BioTime, Inc. and OncoCyte Corporation have announced positive interim clinical results demonstrating the high level of observed sensitivity and specificity in the assayed samples of a simple blood-based test designed for the early detection of lung cancer. The large, prospective clinical study was conducted by The Wistar Institute. The test was developed in the laboratory of Louise Showe, PhD, professor in the Molecular and Cellular Oncogenesis program of The Wistar Institute's NCI-designated cancer center. As part of the study, clinical investigators used a simple collection system that is approved by the FDA to prepare over 600 peripheral blood samples from patients determined to be at high risk for developing lung cancer based on age and smoking history. These patients were undergoing either low-dose computed tomography (CT) scanning for lung cancer or were recently diagnosed with lung cancer. Wistar scientists then assessed the expression of messenger RNA and micro RNA in the initial training set of 242 samples and developed a classifier of 145 markers (125 mRNAs plus 20 micro RNAs) that most accurately distinguished patients with malignant nodules from those with benign or no findings. The classifier was then assessed in an independent test set of 103 samples. Performance of the classifier was evaluated using several criteria, including Receiver Operating Characteristic (ROC) area under the curve (AUC) analysis, and yielded an AUC of 0.88 (sensitivity of 76% with a specificity of 88%) in the test set. Analysis of the full patient sample set is near completion. In October 2013, OncoCyte entered into a Sponsored Research Agreement with The Wistar Institute to identify, develop and test potential lung cancer biomarkers collaboratively with Dr. Showe's laboratory. OncoCyte has exercised options to obtain exclusive licenses to any inventions, discoveries or technology developed in the course of the collaborative research, including the technology presented and expects to negotiate definitive license agreements with Wistar.
BioTime, Inc. and OncoCyte Corporation Announces Initial Data from Ongoing Clinical Study of Collagen Type X as A Marker and Potential Diagnostic for Breast Cancer and Other Types of Human Cancers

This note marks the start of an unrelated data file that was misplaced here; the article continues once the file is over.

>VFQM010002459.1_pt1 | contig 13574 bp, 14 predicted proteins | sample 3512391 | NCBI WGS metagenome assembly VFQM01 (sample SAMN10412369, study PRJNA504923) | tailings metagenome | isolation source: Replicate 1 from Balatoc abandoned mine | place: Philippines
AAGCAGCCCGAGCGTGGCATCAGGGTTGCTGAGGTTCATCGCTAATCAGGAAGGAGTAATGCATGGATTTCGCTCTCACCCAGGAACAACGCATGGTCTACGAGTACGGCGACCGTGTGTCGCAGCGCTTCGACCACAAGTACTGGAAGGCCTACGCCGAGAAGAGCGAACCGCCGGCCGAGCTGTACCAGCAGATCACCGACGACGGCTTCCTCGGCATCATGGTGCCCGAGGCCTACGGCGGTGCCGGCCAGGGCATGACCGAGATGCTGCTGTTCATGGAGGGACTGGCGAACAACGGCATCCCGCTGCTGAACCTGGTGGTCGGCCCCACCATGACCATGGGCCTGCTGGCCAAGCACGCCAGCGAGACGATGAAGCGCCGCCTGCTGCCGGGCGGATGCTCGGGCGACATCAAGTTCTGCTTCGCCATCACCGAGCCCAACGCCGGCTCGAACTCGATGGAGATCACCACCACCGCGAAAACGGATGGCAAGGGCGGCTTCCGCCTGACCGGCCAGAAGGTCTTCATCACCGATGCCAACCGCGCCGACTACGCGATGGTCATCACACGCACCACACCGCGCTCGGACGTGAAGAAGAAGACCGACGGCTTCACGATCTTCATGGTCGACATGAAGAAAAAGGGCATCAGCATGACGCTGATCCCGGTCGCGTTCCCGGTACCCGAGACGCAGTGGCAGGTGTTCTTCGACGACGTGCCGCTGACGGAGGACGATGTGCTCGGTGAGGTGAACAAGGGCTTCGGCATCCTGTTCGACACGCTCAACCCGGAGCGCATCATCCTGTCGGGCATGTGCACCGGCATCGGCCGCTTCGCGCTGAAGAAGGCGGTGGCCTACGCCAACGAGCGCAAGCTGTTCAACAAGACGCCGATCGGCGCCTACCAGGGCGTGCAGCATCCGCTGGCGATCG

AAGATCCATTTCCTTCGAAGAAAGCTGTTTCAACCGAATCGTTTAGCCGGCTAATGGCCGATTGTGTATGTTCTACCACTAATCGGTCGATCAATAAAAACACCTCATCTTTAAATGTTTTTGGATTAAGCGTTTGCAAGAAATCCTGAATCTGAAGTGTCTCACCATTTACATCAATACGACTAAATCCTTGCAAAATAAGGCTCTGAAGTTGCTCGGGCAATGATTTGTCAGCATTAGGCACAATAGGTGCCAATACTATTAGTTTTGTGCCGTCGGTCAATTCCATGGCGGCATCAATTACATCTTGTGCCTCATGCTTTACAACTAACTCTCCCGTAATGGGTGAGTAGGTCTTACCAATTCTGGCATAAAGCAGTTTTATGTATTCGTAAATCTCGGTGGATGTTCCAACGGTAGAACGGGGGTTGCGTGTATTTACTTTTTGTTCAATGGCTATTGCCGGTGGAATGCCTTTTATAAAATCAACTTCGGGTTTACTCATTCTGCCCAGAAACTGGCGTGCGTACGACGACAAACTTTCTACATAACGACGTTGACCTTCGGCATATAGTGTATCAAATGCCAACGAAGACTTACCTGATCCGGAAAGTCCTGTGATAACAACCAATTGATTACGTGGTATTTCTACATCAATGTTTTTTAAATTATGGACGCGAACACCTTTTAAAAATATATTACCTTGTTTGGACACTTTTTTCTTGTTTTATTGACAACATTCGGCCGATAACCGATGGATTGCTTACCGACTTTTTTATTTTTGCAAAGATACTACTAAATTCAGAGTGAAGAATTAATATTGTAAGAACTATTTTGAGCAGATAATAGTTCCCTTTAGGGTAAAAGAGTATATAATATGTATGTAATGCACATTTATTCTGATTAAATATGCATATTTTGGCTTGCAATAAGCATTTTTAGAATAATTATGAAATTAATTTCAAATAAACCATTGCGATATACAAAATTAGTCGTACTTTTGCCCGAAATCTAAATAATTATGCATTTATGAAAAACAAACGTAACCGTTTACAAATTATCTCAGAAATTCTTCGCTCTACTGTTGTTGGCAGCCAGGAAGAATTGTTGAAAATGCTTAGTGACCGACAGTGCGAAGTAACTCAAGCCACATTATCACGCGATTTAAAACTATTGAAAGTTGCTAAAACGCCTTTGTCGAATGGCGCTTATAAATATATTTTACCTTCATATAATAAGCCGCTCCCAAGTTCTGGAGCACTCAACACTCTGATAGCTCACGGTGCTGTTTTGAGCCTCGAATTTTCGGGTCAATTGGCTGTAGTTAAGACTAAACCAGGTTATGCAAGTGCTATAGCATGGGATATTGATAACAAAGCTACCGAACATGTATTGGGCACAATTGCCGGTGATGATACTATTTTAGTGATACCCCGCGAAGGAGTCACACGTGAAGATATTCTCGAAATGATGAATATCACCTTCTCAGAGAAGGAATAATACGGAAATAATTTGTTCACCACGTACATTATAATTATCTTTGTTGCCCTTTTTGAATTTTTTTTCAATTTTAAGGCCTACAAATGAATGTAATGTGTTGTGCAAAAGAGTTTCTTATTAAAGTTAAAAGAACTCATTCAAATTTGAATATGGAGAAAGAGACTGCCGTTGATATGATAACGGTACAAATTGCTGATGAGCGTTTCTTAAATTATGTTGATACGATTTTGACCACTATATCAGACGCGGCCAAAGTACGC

Apr 20 15
BioTime, Inc. and OncoCyte Corporation announced initial data from a large, prospective clinical study that showed the potential of PanC-Dx™, OncoCyte’s non-invasive diagnostic technology based on its proprietary set of cancer markers, as a non-invasive, blood-based diagnostic test to screen for multiple types of human cancers, including breast cancer. The early data showed the utility of the protein Collagen Type X (COL10A1) in distinguishing patients with malignant breast lesions from those with negative findings. The controlled study, initiated at Scottsdale Medical Imaging Laboratories in Scottsdale, AZ, is ongoing and has nearly completed enrollment of over 600 patients. The goal of this study is to assess the performance of PanC-Dx™ in discriminating patients with malignant breast lesions from those with negative findings or benign findings. Study investigators are collecting blood samples from patients undergoing screening or diagnostic mammography. Patient blood samples are being assessed for levels of OncoCyte’s PanC-Dx™ markers, including the concentration of the protein COL10A1, using proprietary assays and the results are compared to radiological and pathology findings. Expression of the gene COL10A1 at an mRNA level has been shown in past studies to be significantly elevated in multiple and diverse malignant tumor types including cancers of the breast, stomach, colon, lung, bladder, pancreas, and ovaries. In addition, the protein was shown to be specifically localized within tumor vasculature. Early data showed that PanC-Dx™ identified a mean concentration of COL10A1 protein in sera of breast cancer patients (n=33) that was 35% higher than the mean COL10A1 value in sera of normal individuals (n=32). No significant differences were noted when comparing breast cancer patients to patients with confirmed benign disease suggesting that additional biomarkers may be necessary to discriminate these two populations. Based on this data, PanC-Dx™ offered improved performance as compared to the commercially available enzyme-linked immunosorbent assay (ELISA) manufactured with polyclonal antibodies that study investigators previously used in analyzing over 400 serum samples from healthy volunteers and cancer patients. Evaluation of the performance of PanC-Dx™ demonstrated 86% area-under-the-curve (AUC) of the Receiver Operating Characteristic (ROC) curve, which determines the level of specificity and sensitivity of the product. The polyclonal ELISA demonstrated 74% AUC of the ROC curve.